An estimated 728.8 million people will watch live-streamed game video content (GVC), in 2021, according to Newzoo, a jump of 10% over 2020. Of them, 474 million will tune in to esports content. Mobile engagement ad platform Thece connects brands directly with this audience, an audience they refer to as the Game Viewing Audience, based on contextual behavior and engages them with fun minigames instead of intrusive ads. Thece Founder and CEO Zachary Rozga explains why this is important.
Esports Grizzly: What is the value of advertising on an ad network versus other channels such as working with teams or tournaments?
Zachary Rozga: I’d say the overall value can be seen in the lower cost per thousand impressions (CPM). Secondly, you get a more diverse audience so that you can spread your message across a broader range as opposed to fans of a single team.
One of the things we’ve become very aware of is that teams independently don’t do impression-based sales — they do time-based buys. It’s like, good luck if you get a good weekend versus a bad one. When you put together media-based versus sponsorship-based buys, there’s no guaranteed impression load you’re going to get as a sponsor. You could get fortunate and sponsor a fantastic tournament with a massive number of attendees and a sticky audience. Still, you can also get a real dog that has limited turnout and a transient audience. However, if you buy from us, you’re not buying a single event or a time-based thing. You’re buying an impression load.
If we have to stretch your campaign out to get those impressions that you want or need to find more sources ー more influencers or teams to partner with ー, we do that. You get a guaranteed impression load for what you’re looking for in the audience.
Esports Grizzly: Why is having the right creativity important when advertising in the esports and gaming space?
Zachary Rozga: I think the most important thing is authenticity. Plus, you need to partner with inventory that is connected to your brand. You can’t fake it in esports and gaming. There was a Burger King campaign about a year ago that was gamer-centric. It was not authentic to the Burger King brand, and it didn’t go over well.
It’s important to consider that, when advertising in Esports and Gaming, the advertiser is using contextual advertising, not behavioral. When you’re contextually targeting someone, you have to have a mass media message. You’re not reading their date of birth, the college they went to, who they dated, and the last movie they watched to serve them an ad, as behavioral targeting does. Frankly, I find that super creepy.
Contextual targeting is, “Hey, these people like to watch esports and gaming.” So, you have to have a message that is authentic toward those people. We’ve gone too far with behavioral targeting where we’re trying to micro-message, which does not work in this space.
Esports Grizzly: Why should brands consider influencer-produced esports and gaming content?
Zachary Rozga: People who watch live streams, those who make up the Game Viewing Audience, do not consider themselves fans — they consider themselves friends. We use the term “fan” for football. I like football; you like football, we're fans of football. We're not friends of football. Whereas my daughter is a “Simmer” (playing Sims 4). She has three other Simmers that she follows, watching their content. She considers herself a friend of those Simmers, not a fan.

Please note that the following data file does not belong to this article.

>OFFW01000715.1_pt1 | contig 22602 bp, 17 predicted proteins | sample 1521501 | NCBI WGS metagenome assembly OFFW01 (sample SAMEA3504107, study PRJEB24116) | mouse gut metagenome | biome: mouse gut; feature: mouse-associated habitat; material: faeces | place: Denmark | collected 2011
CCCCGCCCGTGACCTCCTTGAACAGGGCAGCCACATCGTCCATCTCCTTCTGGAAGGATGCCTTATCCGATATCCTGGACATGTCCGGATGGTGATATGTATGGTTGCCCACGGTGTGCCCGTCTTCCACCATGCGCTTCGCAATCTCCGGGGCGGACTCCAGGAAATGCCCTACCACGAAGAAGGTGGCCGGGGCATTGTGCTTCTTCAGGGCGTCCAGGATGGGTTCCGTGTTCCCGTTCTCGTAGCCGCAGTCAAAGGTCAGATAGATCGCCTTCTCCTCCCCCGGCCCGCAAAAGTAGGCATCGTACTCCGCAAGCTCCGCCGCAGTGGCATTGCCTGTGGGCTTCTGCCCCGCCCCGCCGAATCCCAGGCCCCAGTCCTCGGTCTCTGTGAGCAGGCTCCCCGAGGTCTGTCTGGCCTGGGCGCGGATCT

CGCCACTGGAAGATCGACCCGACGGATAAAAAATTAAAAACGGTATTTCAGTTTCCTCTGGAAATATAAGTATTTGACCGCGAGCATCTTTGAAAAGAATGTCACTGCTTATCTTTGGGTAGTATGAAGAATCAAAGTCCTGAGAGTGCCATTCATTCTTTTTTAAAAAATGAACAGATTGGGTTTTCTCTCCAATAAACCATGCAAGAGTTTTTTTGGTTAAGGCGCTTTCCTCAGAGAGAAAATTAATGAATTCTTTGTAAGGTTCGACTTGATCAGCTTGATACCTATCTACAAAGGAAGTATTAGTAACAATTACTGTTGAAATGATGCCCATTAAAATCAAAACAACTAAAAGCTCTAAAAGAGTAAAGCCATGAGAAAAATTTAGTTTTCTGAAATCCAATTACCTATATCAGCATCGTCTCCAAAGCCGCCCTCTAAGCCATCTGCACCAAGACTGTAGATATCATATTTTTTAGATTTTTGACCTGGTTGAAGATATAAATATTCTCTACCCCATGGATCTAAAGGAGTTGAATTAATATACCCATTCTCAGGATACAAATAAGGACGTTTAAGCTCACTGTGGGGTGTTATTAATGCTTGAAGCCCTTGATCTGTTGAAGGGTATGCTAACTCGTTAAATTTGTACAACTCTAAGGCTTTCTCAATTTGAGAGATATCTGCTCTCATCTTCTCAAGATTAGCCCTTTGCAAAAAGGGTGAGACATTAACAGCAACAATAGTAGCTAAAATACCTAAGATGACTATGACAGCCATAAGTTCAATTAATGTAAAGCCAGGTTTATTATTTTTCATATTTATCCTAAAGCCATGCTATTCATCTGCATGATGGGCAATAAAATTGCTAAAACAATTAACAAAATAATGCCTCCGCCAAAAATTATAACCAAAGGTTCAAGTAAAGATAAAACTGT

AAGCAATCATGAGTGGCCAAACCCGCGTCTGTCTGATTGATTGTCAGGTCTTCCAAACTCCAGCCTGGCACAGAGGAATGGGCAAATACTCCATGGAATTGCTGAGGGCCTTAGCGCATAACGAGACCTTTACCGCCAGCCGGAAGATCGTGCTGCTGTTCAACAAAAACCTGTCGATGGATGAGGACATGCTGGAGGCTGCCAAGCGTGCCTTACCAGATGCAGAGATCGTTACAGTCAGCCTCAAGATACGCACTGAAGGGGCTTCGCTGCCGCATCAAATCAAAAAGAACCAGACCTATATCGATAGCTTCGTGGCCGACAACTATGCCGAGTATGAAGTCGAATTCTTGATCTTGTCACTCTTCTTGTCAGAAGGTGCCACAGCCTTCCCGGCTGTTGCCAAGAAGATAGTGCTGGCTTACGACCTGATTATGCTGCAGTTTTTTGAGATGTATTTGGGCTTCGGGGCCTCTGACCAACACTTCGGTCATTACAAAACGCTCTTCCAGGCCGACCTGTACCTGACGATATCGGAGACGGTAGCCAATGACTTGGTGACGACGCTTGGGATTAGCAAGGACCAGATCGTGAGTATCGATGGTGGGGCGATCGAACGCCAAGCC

That means that when they tell her to do something, she does it. It's a trusted source. It's the notion of influencer, in general, but I think it's even more so in the Livestream because they can engage and interact in real-time. The audience is different in the respect that if you want to target a fan of college football, you can pretty much throw a campaign up against any football college game, and you'll reach them. I might watch several college football games, but game viewers watch just one to three influencers in the space. If you want to get a diversified segment of the Game Viewing Audience, you have to split it across multiple people. You have to diversify your spending because the people who follow pro-League of Legends player Lee “Faker” Sang-hyeok do not follow Sims content creator Kayla “lilsimsie”” Sims.
Esports Grizzly: How should brands measure influencer-produced content?
Zachary Rozga: We look at conversion metrics and use QR scans instead of clicks because clicks can be unintentional. Scans require you to pull out your phone, turn on your camera and click “yes.” That’s a very intentional action made by the audience to say they’re interested in what the influencer has on the stream. Yes, the number of scans will be smaller than clicks on a Facebook post, but it is a highly intentional action by the consumer.
The traditional metrics of influencers are notions of engagements — the “like,” the “thumbs up,” and the shares. Does it mean there was some emotional attachment or impression left for the brand? It takes less than a second to click the “like” button. You might always click the button — it doesn’t mean you liked what they said. They might say “Oh, I like Oreos,” and you click “like,” but that doesn’t mean you will do anything about it. It’s too low of a commitment and too far a distance between that level of engagement and profitable action. That’s one of the things we, as a company, are trying to change, particularly in the live stream, which is a unique medium for influencers.
In collaboration with HB Duran.